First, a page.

Financial Management in the New Economic Reality
September 24, 2012
The last four years have adversely affected the ability of many arts organizations to raise funds and plan future arts programs: investment returns have been volatile, market declines impacted donations of securities, government funding is more variable and audience levels declined (and have not yet returned to pre-recession levels for much of the sector). Managing an organization’s finances in this environment is challenging, and can take time away from the key mission of delivering an organization’s arts mission.
The Non Profit Quarterly recently published a very readable article commenting on financial management issues in an environment of lower and variable sources of public/private funding. It offers simple observations on areas to focus on to wisely to use the resources you have.
As an organization dedicated to managing long term capital funds (endowments, awards, scholarships), I spend time talking with arts organizations about growing existing capital funds or creating new funds. The article makes the point that endowments can be valuable assets (secure capital, steady source of income), but efforts placed on growing an endowment fund can take resources away from regular annual fundraising and capital raised for this purpose is not available in the short term. If the arts organization is facing financial challenges and needs operating cash, it is probably not a time to allocate resources/donations to endowment. Every organization will know if their financial plans can accommodate a focus on building a capital resource that delivers a stream of income to support its operations, or fund a particular outreach program.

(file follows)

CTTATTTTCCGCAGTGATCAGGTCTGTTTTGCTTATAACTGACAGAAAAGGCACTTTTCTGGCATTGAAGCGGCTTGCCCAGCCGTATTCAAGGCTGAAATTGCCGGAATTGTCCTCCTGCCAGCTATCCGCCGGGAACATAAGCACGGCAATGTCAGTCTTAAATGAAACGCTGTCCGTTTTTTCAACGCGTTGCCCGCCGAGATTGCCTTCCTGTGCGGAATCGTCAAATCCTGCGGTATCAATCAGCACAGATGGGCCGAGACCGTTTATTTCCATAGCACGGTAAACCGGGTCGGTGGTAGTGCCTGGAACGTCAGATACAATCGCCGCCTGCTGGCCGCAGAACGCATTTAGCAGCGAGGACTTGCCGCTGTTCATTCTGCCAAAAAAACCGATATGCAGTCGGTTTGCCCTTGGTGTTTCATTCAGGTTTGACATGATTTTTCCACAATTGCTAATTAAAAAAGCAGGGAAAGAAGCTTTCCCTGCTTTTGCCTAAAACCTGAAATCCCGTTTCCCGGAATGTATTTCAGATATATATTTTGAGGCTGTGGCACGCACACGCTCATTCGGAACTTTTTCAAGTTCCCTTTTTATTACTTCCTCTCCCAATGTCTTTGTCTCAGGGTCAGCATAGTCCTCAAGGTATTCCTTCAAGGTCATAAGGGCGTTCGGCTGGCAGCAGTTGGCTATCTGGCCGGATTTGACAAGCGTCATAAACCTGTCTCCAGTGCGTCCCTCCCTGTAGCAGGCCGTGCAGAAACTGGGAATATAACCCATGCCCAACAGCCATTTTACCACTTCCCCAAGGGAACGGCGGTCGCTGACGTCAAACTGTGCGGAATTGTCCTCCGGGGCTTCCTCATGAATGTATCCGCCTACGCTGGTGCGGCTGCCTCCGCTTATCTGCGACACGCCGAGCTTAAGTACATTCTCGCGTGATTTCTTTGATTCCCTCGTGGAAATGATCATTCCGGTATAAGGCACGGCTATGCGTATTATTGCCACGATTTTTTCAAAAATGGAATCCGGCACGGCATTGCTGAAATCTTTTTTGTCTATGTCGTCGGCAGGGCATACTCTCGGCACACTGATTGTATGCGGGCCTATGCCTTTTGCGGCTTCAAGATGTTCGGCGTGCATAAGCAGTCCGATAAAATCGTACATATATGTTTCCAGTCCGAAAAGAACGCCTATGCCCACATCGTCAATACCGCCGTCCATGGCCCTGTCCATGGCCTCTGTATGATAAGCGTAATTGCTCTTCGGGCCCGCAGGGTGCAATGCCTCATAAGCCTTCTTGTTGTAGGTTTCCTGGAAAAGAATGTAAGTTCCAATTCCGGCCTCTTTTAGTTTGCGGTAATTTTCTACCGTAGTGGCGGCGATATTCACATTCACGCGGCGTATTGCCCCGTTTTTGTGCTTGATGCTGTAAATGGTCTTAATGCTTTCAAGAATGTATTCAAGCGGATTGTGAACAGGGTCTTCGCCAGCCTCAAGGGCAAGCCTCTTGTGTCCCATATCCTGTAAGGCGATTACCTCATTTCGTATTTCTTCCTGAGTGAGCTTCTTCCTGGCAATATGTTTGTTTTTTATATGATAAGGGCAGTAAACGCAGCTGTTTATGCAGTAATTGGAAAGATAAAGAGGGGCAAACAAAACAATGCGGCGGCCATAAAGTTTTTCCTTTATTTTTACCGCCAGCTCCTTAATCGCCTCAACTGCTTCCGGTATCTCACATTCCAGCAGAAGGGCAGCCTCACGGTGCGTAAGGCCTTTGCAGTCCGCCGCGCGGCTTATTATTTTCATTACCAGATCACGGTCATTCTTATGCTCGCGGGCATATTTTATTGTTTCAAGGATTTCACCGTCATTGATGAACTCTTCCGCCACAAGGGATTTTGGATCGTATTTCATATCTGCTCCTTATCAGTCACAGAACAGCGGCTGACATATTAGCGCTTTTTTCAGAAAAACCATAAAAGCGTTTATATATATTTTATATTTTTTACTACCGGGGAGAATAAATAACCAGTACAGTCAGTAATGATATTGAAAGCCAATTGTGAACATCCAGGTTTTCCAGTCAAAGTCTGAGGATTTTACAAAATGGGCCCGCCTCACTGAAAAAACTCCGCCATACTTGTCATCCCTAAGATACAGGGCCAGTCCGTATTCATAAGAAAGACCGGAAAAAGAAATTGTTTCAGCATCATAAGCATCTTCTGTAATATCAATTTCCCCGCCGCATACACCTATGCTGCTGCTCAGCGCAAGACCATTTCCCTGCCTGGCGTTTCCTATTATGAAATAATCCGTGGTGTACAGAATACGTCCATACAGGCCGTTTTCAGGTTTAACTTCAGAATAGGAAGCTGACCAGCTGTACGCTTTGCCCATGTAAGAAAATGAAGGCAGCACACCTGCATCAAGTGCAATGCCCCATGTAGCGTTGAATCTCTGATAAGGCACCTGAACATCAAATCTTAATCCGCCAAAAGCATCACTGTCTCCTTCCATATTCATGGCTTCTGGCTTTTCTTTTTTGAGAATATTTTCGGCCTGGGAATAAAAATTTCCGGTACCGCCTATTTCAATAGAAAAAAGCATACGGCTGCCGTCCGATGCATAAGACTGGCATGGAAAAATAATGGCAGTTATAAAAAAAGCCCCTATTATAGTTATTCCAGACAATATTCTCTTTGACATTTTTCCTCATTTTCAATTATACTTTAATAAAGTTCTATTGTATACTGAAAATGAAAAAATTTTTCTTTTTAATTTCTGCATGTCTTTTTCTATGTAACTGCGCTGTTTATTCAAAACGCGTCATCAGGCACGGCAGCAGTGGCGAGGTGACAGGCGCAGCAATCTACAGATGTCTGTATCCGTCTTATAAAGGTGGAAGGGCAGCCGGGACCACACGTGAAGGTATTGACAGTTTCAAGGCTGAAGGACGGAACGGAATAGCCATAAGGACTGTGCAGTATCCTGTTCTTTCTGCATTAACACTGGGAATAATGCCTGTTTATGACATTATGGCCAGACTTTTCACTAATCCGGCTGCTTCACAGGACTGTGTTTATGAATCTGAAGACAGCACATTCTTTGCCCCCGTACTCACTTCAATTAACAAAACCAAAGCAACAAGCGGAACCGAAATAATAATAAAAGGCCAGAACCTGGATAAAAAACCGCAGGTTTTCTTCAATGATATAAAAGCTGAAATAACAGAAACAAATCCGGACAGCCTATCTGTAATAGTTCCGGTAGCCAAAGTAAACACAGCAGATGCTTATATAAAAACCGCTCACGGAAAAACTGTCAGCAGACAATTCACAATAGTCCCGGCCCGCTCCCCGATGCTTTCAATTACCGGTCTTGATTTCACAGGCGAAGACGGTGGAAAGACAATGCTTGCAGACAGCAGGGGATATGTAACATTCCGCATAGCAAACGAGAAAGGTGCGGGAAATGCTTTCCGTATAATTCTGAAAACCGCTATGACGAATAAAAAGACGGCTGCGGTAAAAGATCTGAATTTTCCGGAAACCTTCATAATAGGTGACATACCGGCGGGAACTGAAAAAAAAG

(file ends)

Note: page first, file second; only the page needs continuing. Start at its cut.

Long term capital, held in a form of endowment fund is attractive to some donors whose personal philanthropy is long term in nature (planned gifts, special projects, legacy giving). Opportunities for raising matching funds, such as the federal matching program through the Dept. of Canadian Heritage Endowment Incentives Program should be considered. We know that donors respond positively to matching opportunities. In today’s environment, what is most important is that long term gifts, have flexibility so that the capital is set aside on a long term basis, but is not ‘locked away’ in perpetuity. The trustee’s or board should have discretion, in defined situations to be able to continue delivering returns, which may have to comprise both income and capital.
Arts managers are nothing if not resourceful, I’ve quickly learned, and sustainability over time is a blend of the new – public/private partnerships, collaborations, social investment, together with attention paid to balance sheet management and aligning costs with sources of revenue. The article concludes that “nonprofits that can proactively take stock, plan and respond to the changing world will have the competitive advantage, and more important, best be able to deliver on mission.”